Quentin Roosevelt

The Library’s Personal War Story

In between the second and the third glass case, on the wooden door beneath the North Arch, stands a full-bodied photograph of Quentin Roosevelt, the youngest son of President Theodore Roosevelt and his wife Edith, who were members of the Library. A pilot in the 95th Aero squadron, he was killed in the skies over France. His photo introduces the visitor to the more personal chapter of the Library’s war involvement found in the third glass case. Enclosed herein are a photograph of Frank Bigelow, Head Librarian during and after the war, an announcement listing the Seven Great Wars that the Library had lived through from 1754-1918, a notice of the Library building’s closing in January of 1918 because of the scarcity of coal, and a bulletin of New Books, cataloguing the “Books on the European War” in early 1917. On another poignant note, Victor Chapman, grandson of library member Mrs. E. Jay Chapman’s, was killed in the skies over Verdun in June 1916. His Letters from France belongs in this part of the exhibition, as does the novel written by the son of another Library member. Humphrey Cobb’s Paths of Glory was made into the acclaimed Stanley Kubrick film in 1957.

A notice from the New York Society Library during the war, courtesy of the New York Society Library

Literature Beyond The War Years

In the fourth and final glass case are six books published between 1921 and 1958, which certainly attest to the international extent of the war’s enduring literary legacy. Although Czech humorist Jaroslav Hasek, author of the buffoon-like adventures of The Good Soldier Schweik (1930 edition), is the token Eastern European soldier-writer present at the exhibit, the Library explains carefully the significance of each selected work. American John Dos Passos’s Three Soldiers (1921 edition) is on display because it “addresses the brutality of the war machine and its influence on the masses. Turned down by fourteen publishing houses, it was finally accepted by the publisher George H. Doran. Dos Passos’s searing anti-war story caused, in the words of one reviewer, a ‘grandiose rumpus.’” Regarding Her Private’s We (1930 edition), “Australian writer Frederic Manning turned to Shakespeare for the title and chapter headings of this remarkable novel, considered by many critics the finest to emerge from the war.” Last but not least, concerning a 1958 edition of Erich Maria Remarque’s All Quiet on the Western Front, “The novel’s success was unprecedented; its harsh neo-realistic style captured the universal horrors of war waged by the common soldier… Burned by the Nazis, (it) remains the best-known novel to emerge from the ashes of the Great War.”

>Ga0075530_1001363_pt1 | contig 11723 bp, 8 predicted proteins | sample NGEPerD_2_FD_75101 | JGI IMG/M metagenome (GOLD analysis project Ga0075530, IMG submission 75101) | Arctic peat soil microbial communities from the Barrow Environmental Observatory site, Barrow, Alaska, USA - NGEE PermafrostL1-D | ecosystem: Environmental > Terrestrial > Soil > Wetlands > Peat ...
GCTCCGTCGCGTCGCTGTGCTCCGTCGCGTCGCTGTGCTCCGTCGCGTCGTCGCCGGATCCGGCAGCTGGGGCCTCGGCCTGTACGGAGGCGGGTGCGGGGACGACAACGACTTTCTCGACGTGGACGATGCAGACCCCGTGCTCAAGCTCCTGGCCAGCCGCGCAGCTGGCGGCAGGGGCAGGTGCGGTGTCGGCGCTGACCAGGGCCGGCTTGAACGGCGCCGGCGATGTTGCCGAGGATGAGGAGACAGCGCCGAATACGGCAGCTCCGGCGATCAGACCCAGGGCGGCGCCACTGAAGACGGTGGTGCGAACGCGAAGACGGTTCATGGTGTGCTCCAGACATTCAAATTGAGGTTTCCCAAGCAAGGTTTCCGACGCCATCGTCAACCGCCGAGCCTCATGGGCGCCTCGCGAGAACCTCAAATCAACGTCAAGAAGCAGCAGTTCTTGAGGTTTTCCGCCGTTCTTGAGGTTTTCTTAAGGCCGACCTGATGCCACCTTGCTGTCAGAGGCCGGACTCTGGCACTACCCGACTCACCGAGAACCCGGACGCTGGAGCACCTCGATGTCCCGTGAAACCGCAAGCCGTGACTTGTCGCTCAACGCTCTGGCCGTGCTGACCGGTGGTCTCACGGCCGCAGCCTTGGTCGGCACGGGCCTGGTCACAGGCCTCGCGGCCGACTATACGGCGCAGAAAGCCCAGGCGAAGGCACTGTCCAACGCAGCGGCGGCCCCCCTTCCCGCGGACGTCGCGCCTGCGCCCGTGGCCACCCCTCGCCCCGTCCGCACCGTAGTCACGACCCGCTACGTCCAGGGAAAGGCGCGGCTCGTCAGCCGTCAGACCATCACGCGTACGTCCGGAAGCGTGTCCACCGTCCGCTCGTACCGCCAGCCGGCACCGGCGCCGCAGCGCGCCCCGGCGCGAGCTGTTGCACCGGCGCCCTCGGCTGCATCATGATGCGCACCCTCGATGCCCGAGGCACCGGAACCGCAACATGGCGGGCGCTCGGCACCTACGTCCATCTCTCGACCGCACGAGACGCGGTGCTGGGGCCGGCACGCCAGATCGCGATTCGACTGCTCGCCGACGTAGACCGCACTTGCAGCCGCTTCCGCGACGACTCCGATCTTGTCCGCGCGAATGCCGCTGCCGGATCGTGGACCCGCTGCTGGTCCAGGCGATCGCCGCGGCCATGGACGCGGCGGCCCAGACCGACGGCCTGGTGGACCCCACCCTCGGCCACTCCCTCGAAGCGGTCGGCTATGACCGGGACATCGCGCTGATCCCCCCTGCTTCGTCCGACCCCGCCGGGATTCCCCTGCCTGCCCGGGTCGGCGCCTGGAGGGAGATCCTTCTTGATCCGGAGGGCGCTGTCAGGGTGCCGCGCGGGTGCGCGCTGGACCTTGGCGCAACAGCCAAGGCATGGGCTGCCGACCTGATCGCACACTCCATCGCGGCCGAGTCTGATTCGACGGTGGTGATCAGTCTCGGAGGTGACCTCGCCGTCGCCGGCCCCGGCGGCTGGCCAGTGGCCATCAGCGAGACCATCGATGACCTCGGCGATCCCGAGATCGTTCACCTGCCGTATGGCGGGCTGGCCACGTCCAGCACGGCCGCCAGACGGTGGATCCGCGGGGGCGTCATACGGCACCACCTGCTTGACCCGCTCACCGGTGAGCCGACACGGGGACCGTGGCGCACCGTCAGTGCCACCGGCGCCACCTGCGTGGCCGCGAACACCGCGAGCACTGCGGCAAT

Cover of the catalog for From the Western Front and Beyond: The Writings of World War One, featuring essays by Adam Kirsch (Why Trilling Matters), Caroline Alexander (The War That Killed Achilles) and curator Harriet Shapiro. Courtesy of the New York Society Library

It was almost obligatory for an exhibition, which lays claim to its Library’s very active and involved connection to the War’s literary publications and to the power of institutional memory to follow and shape public memory, to produce its own publication to mark this Centenary. Accompanying the exhibition is, accordingly, a catalogue of thoughtful and informative essays collected under the same title as the exhibition. On the Library’s website, also in conjunction with the exhibition, is an in-depth World War One-related staff recommended reading list. The Library is also hosting for its members a series of four monthly seminars on the literature of the Great War. All in all, this is an exemplary exhibition to commence the Centenary in New York.